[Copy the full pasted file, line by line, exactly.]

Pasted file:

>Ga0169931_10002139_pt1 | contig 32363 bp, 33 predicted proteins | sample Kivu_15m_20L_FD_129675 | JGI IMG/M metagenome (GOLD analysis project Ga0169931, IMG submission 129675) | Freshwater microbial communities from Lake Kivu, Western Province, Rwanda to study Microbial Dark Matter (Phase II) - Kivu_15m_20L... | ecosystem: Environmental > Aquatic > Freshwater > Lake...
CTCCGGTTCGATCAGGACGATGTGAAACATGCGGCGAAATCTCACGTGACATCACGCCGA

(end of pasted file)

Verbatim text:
>Ga0169931_10002139_pt1 | contig 32363 bp, 33 predicted proteins | sample Kivu_15m_20L_FD_129675 | JGI IMG/M metagenome (GOLD analysis project Ga0169931, IMG submission 129675) | Freshwater microbial communities from Lake Kivu, Western Province, Rwanda to study Microbial Dark Matter (Phase II) - Kivu_15m_20L... | ecosystem: Environmental > Aquatic > Freshwater > Lake...
CTCCGGTTCGATCAGGACGATGTGAAACATGCGGCGAAATCTCACGTGACATCACGCCGA